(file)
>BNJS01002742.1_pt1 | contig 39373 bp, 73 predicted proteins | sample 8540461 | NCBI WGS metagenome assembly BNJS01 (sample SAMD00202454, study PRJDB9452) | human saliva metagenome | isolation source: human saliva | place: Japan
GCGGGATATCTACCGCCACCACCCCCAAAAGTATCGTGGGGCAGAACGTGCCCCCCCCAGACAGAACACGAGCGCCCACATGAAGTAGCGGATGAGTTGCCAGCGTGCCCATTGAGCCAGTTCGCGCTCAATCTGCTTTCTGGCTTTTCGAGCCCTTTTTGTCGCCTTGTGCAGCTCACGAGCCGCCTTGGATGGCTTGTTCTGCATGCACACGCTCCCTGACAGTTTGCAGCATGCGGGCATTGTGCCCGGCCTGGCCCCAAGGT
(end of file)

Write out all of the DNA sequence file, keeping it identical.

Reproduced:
>BNJS01002742.1_pt1 | contig 39373 bp, 73 predicted proteins | sample 8540461 | NCBI WGS metagenome assembly BNJS01 (sample SAMD00202454, study PRJDB9452) | human saliva metagenome | isolation source: human saliva | place: Japan
GCGGGATATCTACCGCCACCACCCCCAAAAGTATCGTGGGGCAGAACGTGCCCCCCCCAGACAGAACACGAGCGCCCACATGAAGTAGCGGATGAGTTGCCAGCGTGCCCATTGAGCCAGTTCGCGCTCAATCTGCTTTCTGGCTTTTCGAGCCCTTTTTGTCGCCTTGTGCAGCTCACGAGCCGCCTTGGATGGCTTGTTCTGCATGCACACGCTCCCTGACAGTTTGCAGCATGCGGGCATTGTGCCCGGCCTGGCCCCAAGGT